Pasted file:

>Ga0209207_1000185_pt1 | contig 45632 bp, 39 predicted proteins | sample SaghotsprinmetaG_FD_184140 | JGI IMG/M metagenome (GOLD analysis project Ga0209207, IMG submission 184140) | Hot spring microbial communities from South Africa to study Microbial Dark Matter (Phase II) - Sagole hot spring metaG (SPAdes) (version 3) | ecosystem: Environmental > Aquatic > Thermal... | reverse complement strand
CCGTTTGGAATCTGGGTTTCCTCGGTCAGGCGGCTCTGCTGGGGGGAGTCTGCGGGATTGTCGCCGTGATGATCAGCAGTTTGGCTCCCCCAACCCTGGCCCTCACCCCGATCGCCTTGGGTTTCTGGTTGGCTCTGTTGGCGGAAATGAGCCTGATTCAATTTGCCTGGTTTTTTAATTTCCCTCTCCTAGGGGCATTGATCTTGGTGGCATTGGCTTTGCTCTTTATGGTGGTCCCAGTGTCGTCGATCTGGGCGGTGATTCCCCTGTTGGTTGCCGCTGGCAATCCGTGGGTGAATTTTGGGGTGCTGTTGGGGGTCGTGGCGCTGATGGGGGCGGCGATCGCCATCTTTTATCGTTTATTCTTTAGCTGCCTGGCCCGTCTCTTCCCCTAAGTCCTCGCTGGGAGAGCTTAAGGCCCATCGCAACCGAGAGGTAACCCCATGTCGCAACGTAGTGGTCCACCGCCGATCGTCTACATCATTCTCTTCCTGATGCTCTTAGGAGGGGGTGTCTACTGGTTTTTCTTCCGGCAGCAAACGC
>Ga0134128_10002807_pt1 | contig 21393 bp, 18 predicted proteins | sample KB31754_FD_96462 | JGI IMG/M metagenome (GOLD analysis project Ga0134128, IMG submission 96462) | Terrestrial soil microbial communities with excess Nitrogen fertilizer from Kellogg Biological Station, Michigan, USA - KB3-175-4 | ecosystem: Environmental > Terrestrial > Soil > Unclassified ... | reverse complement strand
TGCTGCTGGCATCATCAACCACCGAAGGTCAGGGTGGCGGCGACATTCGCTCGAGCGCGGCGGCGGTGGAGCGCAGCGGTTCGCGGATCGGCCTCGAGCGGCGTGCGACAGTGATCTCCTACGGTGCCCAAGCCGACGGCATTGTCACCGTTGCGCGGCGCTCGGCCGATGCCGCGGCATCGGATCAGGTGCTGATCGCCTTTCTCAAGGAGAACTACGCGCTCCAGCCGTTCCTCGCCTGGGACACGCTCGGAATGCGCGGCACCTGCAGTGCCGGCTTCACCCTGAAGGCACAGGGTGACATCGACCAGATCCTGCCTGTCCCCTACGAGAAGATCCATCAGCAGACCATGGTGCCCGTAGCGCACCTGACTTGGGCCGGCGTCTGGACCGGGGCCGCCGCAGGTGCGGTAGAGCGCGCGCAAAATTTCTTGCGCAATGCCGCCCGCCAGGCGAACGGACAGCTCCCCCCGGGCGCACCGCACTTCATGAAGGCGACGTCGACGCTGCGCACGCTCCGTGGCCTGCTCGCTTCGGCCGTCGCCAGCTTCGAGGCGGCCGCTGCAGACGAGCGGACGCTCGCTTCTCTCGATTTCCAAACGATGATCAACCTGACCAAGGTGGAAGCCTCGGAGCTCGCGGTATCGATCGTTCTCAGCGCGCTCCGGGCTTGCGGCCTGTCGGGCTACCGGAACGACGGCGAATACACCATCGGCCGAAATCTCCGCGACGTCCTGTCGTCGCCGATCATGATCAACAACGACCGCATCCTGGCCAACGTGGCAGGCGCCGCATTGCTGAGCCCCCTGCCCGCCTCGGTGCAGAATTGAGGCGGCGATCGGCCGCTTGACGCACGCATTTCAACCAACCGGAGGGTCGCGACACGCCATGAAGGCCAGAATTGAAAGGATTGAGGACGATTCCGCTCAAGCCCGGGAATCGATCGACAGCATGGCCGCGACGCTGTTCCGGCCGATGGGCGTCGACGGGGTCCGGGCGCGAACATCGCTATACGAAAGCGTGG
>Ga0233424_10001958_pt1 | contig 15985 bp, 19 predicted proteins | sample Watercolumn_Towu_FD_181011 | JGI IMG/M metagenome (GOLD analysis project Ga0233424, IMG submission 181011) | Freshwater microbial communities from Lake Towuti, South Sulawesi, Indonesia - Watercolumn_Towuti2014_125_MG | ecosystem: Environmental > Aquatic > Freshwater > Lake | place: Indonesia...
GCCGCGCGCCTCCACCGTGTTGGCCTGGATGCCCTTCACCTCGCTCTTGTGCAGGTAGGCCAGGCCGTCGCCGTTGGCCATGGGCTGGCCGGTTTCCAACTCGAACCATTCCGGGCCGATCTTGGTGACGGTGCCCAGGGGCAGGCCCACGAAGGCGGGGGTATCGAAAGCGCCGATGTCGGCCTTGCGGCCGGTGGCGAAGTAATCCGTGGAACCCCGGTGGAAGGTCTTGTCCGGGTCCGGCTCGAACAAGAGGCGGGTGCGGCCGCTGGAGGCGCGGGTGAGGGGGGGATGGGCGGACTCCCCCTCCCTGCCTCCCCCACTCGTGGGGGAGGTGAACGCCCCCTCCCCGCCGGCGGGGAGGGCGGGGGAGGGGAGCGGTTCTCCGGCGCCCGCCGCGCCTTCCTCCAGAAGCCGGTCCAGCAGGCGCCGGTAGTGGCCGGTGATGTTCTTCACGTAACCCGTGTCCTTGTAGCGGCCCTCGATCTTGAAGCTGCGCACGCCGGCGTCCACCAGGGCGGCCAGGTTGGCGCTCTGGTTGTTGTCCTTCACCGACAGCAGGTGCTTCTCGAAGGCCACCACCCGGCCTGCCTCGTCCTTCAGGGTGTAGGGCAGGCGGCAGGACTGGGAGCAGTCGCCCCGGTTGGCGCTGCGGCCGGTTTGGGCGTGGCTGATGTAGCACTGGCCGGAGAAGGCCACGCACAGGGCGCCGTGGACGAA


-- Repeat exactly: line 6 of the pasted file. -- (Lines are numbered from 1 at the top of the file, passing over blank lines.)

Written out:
GCCGCGCGCCTCCACCGTGTTGGCCTGGATGCCCTTCACCTCGCTCTTGTGCAGGTAGGCCAGGCCGTCGCCGTTGGCCATGGGCTGGCCGGTTTCCAACTCGAACCATTCCGGGCCGATCTTGGTGACGGTGCCCAGGGGCAGGCCCACGAAGGCGGGGGTATCGAAAGCGCCGATGTCGGCCTTGCGGCCGGTGGCGAAGTAATCCGTGGAACCCCGGTGGAAGGTCTTGTCCGGGTCCGGCTCGAACAAGAGGCGGGTGCGGCCGCTGGAGGCGCGGGTGAGGGGGGGATGGGCGGACTCCCCCTCCCTGCCTCCCCCACTCGTGGGGGAGGTGAACGCCCCCTCCCCGCCGGCGGGGAGGGCGGGGGAGGGGAGCGGTTCTCCGGCGCCCGCCGCGCCTTCCTCCAGAAGCCGGTCCAGCAGGCGCCGGTAGTGGCCGGTGATGTTCTTCACGTAACCCGTGTCCTTGTAGCGGCCCTCGATCTTGAAGCTGCGCACGCCGGCGTCCACCAGGGCGGCCAGGTTGGCGCTCTGGTTGTTGTCCTTCACCGACAGCAGGTGCTTCTCGAAGGCCACCACCCGGCCTGCCTCGTCCTTCAGGGTGTAGGGCAGGCGGCAGGACTGGGAGCAGTCGCCCCGGTTGGCGCTGCGGCCGGTTTGGGCGTGGCTGATGTAGCACTGGCCGGAGAAGGCCACGCACAGGGCGCCGTGGACGAA